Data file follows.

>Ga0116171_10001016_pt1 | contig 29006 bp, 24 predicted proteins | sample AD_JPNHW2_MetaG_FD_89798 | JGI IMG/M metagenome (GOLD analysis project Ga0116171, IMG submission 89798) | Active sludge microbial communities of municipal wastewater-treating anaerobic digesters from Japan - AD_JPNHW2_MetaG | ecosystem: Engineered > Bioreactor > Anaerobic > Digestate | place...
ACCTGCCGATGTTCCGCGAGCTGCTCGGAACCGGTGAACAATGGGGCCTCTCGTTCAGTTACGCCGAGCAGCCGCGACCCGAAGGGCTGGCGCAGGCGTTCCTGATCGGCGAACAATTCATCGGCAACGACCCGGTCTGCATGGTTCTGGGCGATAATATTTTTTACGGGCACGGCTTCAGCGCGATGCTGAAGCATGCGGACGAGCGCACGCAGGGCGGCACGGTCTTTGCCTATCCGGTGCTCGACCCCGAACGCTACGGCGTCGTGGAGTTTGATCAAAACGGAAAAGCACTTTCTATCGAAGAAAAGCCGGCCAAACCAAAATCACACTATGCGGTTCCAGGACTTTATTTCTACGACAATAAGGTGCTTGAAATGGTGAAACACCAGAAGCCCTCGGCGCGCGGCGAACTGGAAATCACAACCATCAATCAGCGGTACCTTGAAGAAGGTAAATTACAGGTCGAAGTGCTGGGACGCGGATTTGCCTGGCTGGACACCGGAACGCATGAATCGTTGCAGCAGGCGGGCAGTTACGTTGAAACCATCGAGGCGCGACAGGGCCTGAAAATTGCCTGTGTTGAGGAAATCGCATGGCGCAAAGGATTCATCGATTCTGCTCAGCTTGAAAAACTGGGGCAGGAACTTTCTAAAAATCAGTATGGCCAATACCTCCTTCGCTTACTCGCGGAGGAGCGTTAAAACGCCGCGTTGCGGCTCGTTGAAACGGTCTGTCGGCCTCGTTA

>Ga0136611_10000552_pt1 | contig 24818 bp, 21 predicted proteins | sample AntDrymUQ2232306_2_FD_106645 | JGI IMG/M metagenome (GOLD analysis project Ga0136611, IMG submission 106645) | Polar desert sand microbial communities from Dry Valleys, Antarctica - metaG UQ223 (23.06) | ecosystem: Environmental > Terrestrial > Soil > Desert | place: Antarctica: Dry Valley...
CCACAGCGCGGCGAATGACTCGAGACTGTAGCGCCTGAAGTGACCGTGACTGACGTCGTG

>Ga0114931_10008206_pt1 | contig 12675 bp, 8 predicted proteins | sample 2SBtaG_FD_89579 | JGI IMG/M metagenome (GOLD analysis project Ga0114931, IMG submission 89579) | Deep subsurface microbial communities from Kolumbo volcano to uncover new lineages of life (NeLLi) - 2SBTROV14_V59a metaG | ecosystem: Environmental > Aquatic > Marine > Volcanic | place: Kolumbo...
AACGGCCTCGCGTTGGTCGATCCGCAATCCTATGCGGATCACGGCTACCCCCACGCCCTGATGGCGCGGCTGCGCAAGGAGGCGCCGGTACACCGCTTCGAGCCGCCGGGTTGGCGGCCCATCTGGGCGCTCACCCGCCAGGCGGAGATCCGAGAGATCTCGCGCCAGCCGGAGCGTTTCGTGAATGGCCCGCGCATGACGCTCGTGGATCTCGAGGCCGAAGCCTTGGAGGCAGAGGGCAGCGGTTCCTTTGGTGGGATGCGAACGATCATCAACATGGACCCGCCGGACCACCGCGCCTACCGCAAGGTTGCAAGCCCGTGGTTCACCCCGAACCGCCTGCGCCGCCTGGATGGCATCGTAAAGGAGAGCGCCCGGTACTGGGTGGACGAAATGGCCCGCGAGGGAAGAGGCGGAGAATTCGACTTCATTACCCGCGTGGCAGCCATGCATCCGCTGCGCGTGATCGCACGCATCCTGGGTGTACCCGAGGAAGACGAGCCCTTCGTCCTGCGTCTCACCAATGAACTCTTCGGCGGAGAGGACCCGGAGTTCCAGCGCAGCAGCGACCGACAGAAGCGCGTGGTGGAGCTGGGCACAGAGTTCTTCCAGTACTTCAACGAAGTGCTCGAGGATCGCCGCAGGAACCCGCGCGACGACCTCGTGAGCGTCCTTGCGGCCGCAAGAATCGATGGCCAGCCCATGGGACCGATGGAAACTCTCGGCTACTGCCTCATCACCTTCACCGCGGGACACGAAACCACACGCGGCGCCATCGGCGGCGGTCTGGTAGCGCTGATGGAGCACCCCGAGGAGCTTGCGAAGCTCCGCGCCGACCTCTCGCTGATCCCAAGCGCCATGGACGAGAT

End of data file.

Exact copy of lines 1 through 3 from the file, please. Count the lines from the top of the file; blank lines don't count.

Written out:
>Ga0116171_10001016_pt1 | contig 29006 bp, 24 predicted proteins | sample AD_JPNHW2_MetaG_FD_89798 | JGI IMG/M metagenome (GOLD analysis project Ga0116171, IMG submission 89798) | Active sludge microbial communities of municipal wastewater-treating anaerobic digesters from Japan - AD_JPNHW2_MetaG | ecosystem: Engineered > Bioreactor > Anaerobic > Digestate | place...
ACCTGCCGATGTTCCGCGAGCTGCTCGGAACCGGTGAACAATGGGGCCTCTCGTTCAGTTACGCCGAGCAGCCGCGACCCGAAGGGCTGGCGCAGGCGTTCCTGATCGGCGAACAATTCATCGGCAACGACCCGGTCTGCATGGTTCTGGGCGATAATATTTTTTACGGGCACGGCTTCAGCGCGATGCTGAAGCATGCGGACGAGCGCACGCAGGGCGGCACGGTCTTTGCCTATCCGGTGCTCGACCCCGAACGCTACGGCGTCGTGGAGTTTGATCAAAACGGAAAAGCACTTTCTATCGAAGAAAAGCCGGCCAAACCAAAATCACACTATGCGGTTCCAGGACTTTATTTCTACGACAATAAGGTGCTTGAAATGGTGAAACACCAGAAGCCCTCGGCGCGCGGCGAACTGGAAATCACAACCATCAATCAGCGGTACCTTGAAGAAGGTAAATTACAGGTCGAAGTGCTGGGACGCGGATTTGCCTGGCTGGACACCGGAACGCATGAATCGTTGCAGCAGGCGGGCAGTTACGTTGAAACCATCGAGGCGCGACAGGGCCTGAAAATTGCCTGTGTTGAGGAAATCGCATGGCGCAAAGGATTCATCGATTCTGCTCAGCTTGAAAAACTGGGGCAGGAACTTTCTAAAAATCAGTATGGCCAATACCTCCTTCGCTTACTCGCGGAGGAGCGTTAAAACGCCGCGTTGCGGCTCGTTGAAACGGTCTGTCGGCCTCGTTA

>Ga0136611_10000552_pt1 | contig 24818 bp, 21 predicted proteins | sample AntDrymUQ2232306_2_FD_106645 | JGI IMG/M metagenome (GOLD analysis project Ga0136611, IMG submission 106645) | Polar desert sand microbial communities from Dry Valleys, Antarctica - metaG UQ223 (23.06) | ecosystem: Environmental > Terrestrial > Soil > Desert | place: Antarctica: Dry Valley...